Today the federal government determined there were commercial fisheries failures across the West Coast in recent years, including for treaty tribes in 2015. The fisheries disasters impacting the treaty tribes were centered on poor coho returns in 2015, but also included sockeye and coastal crab fisheries as well.

From the press release:

“The Commerce Department and NOAA stand with America’s fishing communities. We are proud of the contributions they make to the nation’s economy, and we recognize the sacrifices they are forced to take in times of environmental hardship,” said Samuel D. Rauch III, deputy assistant administrator for regulatory programs, NOAA Fisheries. “We are committed to helping these communities recover and achieve success in the future.”

Under the Interjurisdictional Fisheries Act and the Magnuson-Stevens Fishery Conservation and Management Act, the Commerce Secretary can determine a commercial fishery failure due to a fishery resource disaster, which then provides a basis for Congress to appropriate disaster relief funding to provide economic assistance to affected fishing communities, including salmon and crab fishermen, affected by the disaster.

The impacted fisheries include:

  • Fraser River Makah Tribe and Lower Elwha Klallam Tribe sockeye salmon fisheries (2014)

  • Nisqually Indian Tribe, Jamestown S’Klallam Tribe, Port Gamble S’Klallam Tribe, and Squaxin Island Tribe South Puget Sound salmon fisheries (2015)

  • Quinault Indian Nation Grays Harbor and Queets River coho salmon fishery (2015)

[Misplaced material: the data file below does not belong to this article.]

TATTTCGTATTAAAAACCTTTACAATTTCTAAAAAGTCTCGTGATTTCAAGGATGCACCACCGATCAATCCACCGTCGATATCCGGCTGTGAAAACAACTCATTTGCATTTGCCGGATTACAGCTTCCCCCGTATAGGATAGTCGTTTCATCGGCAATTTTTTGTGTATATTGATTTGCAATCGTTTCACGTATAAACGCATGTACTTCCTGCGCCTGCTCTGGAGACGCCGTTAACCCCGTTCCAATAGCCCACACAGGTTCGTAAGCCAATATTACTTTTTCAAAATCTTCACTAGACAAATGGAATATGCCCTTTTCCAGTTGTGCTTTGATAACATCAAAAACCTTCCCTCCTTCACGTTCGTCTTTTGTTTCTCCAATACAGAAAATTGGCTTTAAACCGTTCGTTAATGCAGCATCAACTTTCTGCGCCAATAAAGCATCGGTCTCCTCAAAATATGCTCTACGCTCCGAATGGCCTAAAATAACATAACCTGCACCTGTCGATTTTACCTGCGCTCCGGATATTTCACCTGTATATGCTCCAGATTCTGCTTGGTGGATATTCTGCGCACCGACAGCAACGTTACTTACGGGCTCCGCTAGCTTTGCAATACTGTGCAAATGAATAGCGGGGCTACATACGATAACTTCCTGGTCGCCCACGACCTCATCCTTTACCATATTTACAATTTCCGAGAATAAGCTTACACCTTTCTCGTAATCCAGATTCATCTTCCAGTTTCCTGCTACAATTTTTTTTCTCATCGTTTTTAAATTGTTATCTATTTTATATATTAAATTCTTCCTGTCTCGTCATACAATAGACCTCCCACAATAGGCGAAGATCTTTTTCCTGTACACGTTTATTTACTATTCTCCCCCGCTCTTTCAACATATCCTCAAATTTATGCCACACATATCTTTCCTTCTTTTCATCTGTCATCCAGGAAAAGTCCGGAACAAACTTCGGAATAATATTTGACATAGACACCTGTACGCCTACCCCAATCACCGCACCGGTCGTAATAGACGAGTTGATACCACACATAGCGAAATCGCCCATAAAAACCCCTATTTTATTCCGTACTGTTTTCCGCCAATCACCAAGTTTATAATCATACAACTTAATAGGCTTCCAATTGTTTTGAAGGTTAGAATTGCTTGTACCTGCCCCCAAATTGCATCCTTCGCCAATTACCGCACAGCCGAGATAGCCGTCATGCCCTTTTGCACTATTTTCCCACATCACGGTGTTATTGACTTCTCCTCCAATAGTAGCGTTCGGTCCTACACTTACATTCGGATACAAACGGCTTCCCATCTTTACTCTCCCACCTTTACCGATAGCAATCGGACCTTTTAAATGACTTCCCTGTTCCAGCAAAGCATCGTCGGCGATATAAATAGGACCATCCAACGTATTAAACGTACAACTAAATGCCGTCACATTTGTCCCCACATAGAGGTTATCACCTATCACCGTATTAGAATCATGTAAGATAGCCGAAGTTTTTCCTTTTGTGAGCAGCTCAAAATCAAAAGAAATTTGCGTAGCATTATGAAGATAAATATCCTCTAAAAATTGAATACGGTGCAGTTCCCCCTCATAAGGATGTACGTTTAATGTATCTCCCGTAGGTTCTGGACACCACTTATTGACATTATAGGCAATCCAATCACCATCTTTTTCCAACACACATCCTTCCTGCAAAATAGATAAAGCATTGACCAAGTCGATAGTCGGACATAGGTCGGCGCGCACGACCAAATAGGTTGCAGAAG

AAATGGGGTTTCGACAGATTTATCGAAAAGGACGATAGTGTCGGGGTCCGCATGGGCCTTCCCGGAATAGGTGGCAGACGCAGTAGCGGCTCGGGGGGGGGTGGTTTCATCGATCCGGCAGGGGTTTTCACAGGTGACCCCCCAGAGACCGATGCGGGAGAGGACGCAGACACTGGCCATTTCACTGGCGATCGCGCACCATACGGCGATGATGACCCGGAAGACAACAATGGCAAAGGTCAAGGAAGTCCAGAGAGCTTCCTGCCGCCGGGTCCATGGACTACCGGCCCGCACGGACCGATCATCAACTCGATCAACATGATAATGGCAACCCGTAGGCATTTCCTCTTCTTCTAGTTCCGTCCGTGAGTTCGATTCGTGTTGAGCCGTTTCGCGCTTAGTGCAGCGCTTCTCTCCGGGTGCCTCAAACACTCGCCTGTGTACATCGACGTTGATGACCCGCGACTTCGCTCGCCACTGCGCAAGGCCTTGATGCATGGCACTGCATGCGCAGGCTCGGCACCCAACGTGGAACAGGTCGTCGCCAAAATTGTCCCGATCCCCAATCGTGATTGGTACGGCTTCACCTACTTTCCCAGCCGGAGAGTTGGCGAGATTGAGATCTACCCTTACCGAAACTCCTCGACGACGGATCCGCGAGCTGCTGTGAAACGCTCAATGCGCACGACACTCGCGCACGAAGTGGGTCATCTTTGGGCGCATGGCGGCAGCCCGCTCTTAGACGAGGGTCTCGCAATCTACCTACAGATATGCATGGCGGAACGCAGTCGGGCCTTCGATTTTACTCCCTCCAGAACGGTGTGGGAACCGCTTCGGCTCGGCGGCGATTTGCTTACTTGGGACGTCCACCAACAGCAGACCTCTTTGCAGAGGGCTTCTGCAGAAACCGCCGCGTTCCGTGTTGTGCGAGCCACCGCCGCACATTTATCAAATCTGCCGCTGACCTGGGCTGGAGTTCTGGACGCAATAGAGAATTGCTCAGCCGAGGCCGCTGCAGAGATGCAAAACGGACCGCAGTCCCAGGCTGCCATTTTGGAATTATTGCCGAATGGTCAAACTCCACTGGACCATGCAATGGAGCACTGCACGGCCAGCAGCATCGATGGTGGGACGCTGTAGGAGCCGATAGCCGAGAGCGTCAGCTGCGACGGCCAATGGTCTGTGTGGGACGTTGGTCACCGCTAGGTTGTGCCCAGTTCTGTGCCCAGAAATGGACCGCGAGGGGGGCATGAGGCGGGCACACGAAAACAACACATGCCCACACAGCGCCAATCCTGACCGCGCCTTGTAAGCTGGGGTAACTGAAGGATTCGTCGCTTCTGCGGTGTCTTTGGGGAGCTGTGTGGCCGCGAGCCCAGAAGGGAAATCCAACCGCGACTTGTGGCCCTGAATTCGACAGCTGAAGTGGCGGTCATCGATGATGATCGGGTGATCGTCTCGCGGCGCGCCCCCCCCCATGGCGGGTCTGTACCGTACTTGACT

• Quileute Tribe Dungeness crab fishery (2015-2016)

The treaty tribes took in-season action in the fall of 2015, oftentimes closing fisheries altogether, in reaction to lower than expected runs.

From December 2015:

The Quinault Indian Nation (QIN) saw such low coho returns that it halted fishing for all species in October.

“The closure will hurt our fishermen and reduce opportunity to harvest hatchery coho and other species, but the situation was so dire that Quinault Nation felt that even incidental impacts to wild coho need to be avoided at this point in the season,” said Ed Johnstone, QIN policy spokesman.

“We had expected low returns of natural-origin coho to the Queets River during pre-season planning, but actual returns appear to be well below the spawning escapement goal,” said Tyler Jurasin, QIN fishery operations manager.

The federal disaster declaration doesn’t have any impact until Congress allocates money toward relief. Once that happens the Department of Commerce plans to “work closely with members of Congress and affected states and tribes to develop a spending plan to support activities that would restore the fishery, prevent a similar failure, and assist affected communities.”